School is back in session and it's always important make sure your kids start on the right foot.
A new year means a lot for students: new friends, new clothes, and perhaps most importantly, a new chance at furthering academic progress. But in many cases a student's success hinges on how involved the parents are.
"The role takes different positions at different times in a students' lifecycle and grades," said Charles White, owner of Sylvan Learning Centers in Morgantown and Bridgeport. "Early on you're a nurturer, first grade, second grade, third grade. You nurture in elementary school. In middle school you're setting standards, expectations, and in high school you're motivating."
Sylvan believes the most important thing a parent should do is make sure their student's time is managed properly, and those good study and homework habits start early.
"You have to learn to stand before you can run, and that's what first and second grade is, it's learning to standup academically," said White.
Sylvan said it's important for elementary school parents to stay connected to their students work by talking to teachers and using the school's online resources.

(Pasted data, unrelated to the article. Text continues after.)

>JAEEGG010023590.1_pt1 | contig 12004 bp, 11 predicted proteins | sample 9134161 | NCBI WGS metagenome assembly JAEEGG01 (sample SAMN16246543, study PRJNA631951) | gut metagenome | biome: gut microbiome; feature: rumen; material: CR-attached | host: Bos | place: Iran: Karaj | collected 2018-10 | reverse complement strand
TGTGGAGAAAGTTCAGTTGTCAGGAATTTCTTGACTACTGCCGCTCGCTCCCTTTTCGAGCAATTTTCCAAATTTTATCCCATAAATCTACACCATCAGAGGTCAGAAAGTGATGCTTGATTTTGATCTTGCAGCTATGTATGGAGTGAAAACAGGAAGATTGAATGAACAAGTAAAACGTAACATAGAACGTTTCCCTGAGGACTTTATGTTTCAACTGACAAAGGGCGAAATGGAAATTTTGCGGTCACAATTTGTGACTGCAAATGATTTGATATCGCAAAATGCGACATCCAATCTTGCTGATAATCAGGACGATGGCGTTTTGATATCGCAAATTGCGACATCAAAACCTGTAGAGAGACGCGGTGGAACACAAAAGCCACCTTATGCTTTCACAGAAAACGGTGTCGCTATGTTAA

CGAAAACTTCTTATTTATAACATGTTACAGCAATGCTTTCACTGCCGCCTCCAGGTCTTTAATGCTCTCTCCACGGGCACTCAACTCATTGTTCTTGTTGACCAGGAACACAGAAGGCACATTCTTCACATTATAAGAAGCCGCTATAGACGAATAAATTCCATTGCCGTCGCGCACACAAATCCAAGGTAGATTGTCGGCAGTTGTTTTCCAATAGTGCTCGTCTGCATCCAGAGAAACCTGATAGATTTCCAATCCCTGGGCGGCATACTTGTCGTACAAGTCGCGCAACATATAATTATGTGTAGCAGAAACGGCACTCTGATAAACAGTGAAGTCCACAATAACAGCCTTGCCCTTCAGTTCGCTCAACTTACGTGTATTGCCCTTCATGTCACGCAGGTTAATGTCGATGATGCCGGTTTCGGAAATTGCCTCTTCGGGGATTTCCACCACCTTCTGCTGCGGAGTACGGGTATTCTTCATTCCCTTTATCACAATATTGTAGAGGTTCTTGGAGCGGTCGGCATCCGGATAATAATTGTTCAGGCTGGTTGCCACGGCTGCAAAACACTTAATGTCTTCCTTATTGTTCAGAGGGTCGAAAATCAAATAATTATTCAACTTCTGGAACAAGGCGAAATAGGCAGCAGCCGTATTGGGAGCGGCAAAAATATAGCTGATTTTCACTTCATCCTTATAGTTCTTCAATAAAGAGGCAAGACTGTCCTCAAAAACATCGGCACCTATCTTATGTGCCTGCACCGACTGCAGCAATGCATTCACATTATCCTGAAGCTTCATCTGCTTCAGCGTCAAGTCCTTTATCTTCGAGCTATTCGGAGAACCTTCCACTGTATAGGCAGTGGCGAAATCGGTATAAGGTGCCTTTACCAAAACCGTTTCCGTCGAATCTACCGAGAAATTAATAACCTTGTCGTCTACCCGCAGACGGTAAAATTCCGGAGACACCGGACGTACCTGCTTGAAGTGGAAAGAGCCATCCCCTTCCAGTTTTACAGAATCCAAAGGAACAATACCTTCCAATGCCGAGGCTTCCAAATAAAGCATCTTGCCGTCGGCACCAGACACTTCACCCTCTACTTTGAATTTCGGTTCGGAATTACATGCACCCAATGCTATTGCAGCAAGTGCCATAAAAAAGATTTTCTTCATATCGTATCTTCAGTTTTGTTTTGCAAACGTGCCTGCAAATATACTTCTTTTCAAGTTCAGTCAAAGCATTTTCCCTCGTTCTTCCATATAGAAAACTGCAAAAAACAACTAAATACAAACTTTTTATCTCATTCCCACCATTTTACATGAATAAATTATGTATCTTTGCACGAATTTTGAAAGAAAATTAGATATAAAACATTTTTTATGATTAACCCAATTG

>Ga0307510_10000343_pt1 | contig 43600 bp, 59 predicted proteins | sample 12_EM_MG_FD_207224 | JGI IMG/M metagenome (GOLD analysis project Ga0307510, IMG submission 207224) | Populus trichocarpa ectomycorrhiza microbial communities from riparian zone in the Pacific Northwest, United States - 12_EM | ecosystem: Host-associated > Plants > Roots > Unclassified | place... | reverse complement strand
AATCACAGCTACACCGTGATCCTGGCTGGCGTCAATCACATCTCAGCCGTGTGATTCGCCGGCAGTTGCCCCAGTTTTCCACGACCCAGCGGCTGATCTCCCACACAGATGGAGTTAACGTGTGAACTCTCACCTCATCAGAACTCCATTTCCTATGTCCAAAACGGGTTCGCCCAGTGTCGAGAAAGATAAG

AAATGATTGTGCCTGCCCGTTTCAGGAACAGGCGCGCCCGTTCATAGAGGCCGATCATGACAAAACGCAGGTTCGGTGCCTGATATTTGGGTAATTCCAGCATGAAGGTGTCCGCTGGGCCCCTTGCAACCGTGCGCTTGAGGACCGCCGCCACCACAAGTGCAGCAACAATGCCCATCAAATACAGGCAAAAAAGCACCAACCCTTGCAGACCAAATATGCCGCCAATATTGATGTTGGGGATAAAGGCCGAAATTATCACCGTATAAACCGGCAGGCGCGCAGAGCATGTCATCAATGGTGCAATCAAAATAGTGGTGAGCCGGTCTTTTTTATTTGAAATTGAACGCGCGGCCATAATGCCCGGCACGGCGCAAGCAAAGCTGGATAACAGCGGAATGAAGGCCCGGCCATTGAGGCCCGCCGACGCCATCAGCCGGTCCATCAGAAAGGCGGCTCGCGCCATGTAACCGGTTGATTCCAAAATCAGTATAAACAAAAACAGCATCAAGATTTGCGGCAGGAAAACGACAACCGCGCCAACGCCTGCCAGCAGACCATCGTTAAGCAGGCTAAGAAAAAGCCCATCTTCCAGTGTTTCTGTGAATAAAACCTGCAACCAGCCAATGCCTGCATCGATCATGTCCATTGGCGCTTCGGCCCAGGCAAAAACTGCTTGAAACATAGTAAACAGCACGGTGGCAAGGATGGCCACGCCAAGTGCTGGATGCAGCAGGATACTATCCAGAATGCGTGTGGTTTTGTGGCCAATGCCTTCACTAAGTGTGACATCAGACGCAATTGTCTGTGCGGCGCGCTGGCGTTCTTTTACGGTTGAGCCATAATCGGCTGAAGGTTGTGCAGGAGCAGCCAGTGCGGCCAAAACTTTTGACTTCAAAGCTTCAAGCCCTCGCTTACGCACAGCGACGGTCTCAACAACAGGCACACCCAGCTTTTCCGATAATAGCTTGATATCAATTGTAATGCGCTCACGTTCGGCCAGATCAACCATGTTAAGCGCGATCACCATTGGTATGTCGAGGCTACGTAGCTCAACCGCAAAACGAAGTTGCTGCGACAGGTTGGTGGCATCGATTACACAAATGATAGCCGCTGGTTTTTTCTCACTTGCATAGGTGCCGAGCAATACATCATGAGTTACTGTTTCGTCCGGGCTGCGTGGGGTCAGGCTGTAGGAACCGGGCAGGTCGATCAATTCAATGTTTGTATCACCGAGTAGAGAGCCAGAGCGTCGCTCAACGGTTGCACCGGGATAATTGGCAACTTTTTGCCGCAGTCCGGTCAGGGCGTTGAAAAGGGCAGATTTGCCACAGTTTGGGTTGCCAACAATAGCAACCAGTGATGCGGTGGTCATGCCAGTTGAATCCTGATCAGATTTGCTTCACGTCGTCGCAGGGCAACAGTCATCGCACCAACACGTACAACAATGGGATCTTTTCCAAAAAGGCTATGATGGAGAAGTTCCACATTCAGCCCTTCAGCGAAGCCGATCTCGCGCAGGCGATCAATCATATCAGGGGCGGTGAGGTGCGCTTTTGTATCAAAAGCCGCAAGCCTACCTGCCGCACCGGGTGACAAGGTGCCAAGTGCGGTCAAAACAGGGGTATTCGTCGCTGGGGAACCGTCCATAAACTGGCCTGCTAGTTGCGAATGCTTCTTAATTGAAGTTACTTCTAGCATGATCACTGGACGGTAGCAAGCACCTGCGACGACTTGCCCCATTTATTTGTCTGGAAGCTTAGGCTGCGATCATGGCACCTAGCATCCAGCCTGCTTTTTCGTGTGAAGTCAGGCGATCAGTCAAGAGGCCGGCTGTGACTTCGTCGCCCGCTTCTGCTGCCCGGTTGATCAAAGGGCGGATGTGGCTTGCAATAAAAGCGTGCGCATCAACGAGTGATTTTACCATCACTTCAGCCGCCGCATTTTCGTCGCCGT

It also said that parents should also be available help students with school work, and If a parent can't, to find someone who can.
"That's really the key, keep them moving, keep them growing academically and most of the other things take care of themselves," said White.
"I think a difference now from when I went to school is there is so much more coming at you every day, coming faster," said White. "The material just keeps coming and coming. If you're in high school with block scheduling, it's twice as much, twice as fast, you only have the class for half a year. If you fall behind a couple days early you may never catch up."
Sylvan's 20 Effective Tips For A Successful School Year:
1. Pay closer attention in class.
2. Set up, and maintain homework and study routines.
3. Stay on schedule for assignments, especially the long-range ones like book reports, term papers, and science projects.
4. Challenge the mind with at least one challenging book per semester.
5. Take a challenging course, upper level math, poetry, history, science or technology.
6. Participate in class regularly. Take responsibility for learning.
7. Cut down on "screen time" and increase learning time.
8. Stop trying to "multi-task" when studying.
9. Improve social skills, not social media.
10. Exercise more and eat healthy.
11. Walk away from bullies. Don't be a bully.
12. Select friends carefully. They should support, encourage, motivate, challenge and inspire you.
13. Set aside time each day to reflect about what you've accomplished, whom you've helped, and what you want to improve.
14. See how many ways you can apply what you're learning in school to "real life."
15. Improve technology skills.
16. Make sure homework and all assignments are neat and organized.
17. Be punctual for classes and other important appointments.
18. Disagree without being disagreeable.
19. Start thinking about the "next stage" – high school, college, career or beyond.
20. Enjoy the academic journey.